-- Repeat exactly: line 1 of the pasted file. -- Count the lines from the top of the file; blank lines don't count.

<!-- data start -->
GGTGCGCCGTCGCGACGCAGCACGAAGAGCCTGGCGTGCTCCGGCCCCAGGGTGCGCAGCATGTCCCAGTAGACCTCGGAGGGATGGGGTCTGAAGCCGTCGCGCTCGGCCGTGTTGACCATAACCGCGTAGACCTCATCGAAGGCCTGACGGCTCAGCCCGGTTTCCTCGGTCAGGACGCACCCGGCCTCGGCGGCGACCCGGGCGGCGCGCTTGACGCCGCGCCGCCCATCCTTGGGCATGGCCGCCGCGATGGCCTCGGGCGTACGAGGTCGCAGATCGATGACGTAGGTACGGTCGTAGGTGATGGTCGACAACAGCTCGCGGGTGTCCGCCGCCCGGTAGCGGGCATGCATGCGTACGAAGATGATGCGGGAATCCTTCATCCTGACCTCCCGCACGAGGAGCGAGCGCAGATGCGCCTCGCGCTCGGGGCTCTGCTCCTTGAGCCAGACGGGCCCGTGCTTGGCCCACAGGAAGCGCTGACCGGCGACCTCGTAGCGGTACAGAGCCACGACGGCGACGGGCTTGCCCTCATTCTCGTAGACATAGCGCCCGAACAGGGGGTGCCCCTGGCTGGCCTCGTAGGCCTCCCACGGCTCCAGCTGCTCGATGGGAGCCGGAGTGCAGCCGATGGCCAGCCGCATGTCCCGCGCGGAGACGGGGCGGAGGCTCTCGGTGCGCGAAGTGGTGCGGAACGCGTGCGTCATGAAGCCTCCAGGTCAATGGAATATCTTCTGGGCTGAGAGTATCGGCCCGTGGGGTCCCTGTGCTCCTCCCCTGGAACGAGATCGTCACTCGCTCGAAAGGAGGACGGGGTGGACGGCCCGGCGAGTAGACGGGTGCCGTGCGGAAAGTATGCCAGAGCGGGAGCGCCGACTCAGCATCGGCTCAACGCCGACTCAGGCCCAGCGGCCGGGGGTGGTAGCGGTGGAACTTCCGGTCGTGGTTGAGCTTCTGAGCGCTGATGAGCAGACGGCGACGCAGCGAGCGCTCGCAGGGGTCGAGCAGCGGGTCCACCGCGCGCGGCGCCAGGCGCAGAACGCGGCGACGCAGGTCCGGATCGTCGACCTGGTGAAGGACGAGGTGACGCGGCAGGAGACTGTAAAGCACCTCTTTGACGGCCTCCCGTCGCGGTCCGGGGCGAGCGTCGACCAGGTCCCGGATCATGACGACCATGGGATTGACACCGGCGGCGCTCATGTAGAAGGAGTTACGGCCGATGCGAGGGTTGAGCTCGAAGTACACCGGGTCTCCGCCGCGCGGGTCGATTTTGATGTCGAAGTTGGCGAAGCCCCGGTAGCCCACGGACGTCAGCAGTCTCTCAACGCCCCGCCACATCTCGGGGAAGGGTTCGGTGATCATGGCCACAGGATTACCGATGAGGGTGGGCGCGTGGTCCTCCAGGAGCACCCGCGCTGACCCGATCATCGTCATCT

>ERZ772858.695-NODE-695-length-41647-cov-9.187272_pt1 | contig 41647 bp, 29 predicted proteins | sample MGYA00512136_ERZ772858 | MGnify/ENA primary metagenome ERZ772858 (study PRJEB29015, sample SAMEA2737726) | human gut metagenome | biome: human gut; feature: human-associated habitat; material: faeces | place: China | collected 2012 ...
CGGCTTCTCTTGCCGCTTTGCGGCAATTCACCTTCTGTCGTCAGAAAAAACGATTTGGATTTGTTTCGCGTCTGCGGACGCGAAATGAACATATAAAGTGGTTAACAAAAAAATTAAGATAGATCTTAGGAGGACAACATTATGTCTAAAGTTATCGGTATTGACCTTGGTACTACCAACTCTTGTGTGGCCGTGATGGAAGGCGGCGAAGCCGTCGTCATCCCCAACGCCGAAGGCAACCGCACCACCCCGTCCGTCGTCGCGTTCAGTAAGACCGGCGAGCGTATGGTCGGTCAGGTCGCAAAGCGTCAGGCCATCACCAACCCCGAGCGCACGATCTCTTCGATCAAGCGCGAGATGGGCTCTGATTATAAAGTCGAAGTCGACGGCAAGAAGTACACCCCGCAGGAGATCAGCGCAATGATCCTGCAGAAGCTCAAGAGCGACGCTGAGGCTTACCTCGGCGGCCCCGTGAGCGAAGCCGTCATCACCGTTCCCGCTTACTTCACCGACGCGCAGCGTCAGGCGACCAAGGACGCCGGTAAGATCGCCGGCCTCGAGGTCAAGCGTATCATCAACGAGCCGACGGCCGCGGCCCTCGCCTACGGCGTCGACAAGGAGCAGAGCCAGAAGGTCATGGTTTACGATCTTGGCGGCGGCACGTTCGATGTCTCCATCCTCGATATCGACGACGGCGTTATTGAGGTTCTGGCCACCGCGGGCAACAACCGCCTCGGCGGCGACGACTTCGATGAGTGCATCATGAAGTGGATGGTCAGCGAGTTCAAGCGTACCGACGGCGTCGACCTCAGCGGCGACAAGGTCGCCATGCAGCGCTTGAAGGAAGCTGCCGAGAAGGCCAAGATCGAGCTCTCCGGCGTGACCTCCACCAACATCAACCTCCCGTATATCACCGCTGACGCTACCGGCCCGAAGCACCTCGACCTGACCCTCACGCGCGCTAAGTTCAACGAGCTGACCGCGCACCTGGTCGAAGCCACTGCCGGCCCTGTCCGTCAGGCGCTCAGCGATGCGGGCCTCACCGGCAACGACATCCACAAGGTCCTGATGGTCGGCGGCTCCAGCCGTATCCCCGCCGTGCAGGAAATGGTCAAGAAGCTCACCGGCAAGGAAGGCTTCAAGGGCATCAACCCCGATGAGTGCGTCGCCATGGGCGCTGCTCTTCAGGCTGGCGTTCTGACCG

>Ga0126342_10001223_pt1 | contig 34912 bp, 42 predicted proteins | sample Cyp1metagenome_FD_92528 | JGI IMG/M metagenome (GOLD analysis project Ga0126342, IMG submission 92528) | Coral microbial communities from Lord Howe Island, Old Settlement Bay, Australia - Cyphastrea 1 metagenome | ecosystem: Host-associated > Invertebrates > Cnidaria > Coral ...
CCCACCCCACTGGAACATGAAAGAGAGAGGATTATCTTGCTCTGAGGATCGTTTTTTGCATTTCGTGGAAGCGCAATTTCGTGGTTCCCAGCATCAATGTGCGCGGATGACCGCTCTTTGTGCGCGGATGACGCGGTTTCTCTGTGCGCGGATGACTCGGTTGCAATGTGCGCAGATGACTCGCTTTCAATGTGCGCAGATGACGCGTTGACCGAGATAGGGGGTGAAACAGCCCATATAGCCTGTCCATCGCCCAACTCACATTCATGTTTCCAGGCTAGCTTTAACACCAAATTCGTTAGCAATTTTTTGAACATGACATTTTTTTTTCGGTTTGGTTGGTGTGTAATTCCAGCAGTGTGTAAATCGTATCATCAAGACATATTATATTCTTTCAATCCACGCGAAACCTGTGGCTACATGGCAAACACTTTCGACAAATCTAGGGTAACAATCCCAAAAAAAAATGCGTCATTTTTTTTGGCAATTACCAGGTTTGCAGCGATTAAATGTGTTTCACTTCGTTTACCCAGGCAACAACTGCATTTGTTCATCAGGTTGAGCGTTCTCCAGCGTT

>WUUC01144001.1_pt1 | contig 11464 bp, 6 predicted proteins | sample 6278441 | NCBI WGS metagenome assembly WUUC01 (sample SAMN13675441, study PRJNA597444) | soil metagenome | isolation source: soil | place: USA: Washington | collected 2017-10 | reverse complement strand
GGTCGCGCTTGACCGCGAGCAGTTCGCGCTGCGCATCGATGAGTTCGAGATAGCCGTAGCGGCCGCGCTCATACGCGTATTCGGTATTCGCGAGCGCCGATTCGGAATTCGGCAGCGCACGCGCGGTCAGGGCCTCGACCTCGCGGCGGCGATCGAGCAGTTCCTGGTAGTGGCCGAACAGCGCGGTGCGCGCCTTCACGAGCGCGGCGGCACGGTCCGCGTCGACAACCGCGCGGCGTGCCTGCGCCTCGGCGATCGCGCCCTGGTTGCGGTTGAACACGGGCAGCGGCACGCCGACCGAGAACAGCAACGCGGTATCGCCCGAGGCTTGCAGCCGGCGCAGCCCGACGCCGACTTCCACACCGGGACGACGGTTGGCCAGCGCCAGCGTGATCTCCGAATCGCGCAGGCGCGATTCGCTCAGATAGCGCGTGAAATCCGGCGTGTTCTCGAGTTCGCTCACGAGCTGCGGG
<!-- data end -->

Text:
GGTGCGCCGTCGCGACGCAGCACGAAGAGCCTGGCGTGCTCCGGCCCCAGGGTGCGCAGCATGTCCCAGTAGACCTCGGAGGGATGGGGTCTGAAGCCGTCGCGCTCGGCCGTGTTGACCATAACCGCGTAGACCTCATCGAAGGCCTGACGGCTCAGCCCGGTTTCCTCGGTCAGGACGCACCCGGCCTCGGCGGCGACCCGGGCGGCGCGCTTGACGCCGCGCCGCCCATCCTTGGGCATGGCCGCCGCGATGGCCTCGGGCGTACGAGGTCGCAGATCGATGACGTAGGTACGGTCGTAGGTGATGGTCGACAACAGCTCGCGGGTGTCCGCCGCCCGGTAGCGGGCATGCATGCGTACGAAGATGATGCGGGAATCCTTCATCCTGACCTCCCGCACGAGGAGCGAGCGCAGATGCGCCTCGCGCTCGGGGCTCTGCTCCTTGAGCCAGACGGGCCCGTGCTTGGCCCACAGGAAGCGCTGACCGGCGACCTCGTAGCGGTACAGAGCCACGACGGCGACGGGCTTGCCCTCATTCTCGTAGACATAGCGCCCGAACAGGGGGTGCCCCTGGCTGGCCTCGTAGGCCTCCCACGGCTCCAGCTGCTCGATGGGAGCCGGAGTGCAGCCGATGGCCAGCCGCATGTCCCGCGCGGAGACGGGGCGGAGGCTCTCGGTGCGCGAAGTGGTGCGGAACGCGTGCGTCATGAAGCCTCCAGGTCAATGGAATATCTTCTGGGCTGAGAGTATCGGCCCGTGGGGTCCCTGTGCTCCTCCCCTGGAACGAGATCGTCACTCGCTCGAAAGGAGGACGGGGTGGACGGCCCGGCGAGTAGACGGGTGCCGTGCGGAAAGTATGCCAGAGCGGGAGCGCCGACTCAGCATCGGCTCAACGCCGACTCAGGCCCAGCGGCCGGGGGTGGTAGCGGTGGAACTTCCGGTCGTGGTTGAGCTTCTGAGCGCTGATGAGCAGACGGCGACGCAGCGAGCGCTCGCAGGGGTCGAGCAGCGGGTCCACCGCGCGCGGCGCCAGGCGCAGAACGCGGCGACGCAGGTCCGGATCGTCGACCTGGTGAAGGACGAGGTGACGCGGCAGGAGACTGTAAAGCACCTCTTTGACGGCCTCCCGTCGCGGTCCGGGGCGAGCGTCGACCAGGTCCCGGATCATGACGACCATGGGATTGACACCGGCGGCGCTCATGTAGAAGGAGTTACGGCCGATGCGAGGGTTGAGCTCGAAGTACACCGGGTCTCCGCCGCGCGGGTCGATTTTGATGTCGAAGTTGGCGAAGCCCCGGTAGCCCACGGACGTCAGCAGTCTCTCAACGCCCCGCCACATCTCGGGGAAGGGTTCGGTGATCATGGCCACAGGATTACCGATGAGGGTGGGCGCGTGGTCCTCCAGGAGCACCCGCGCTGACCCGATCATCGTCATCT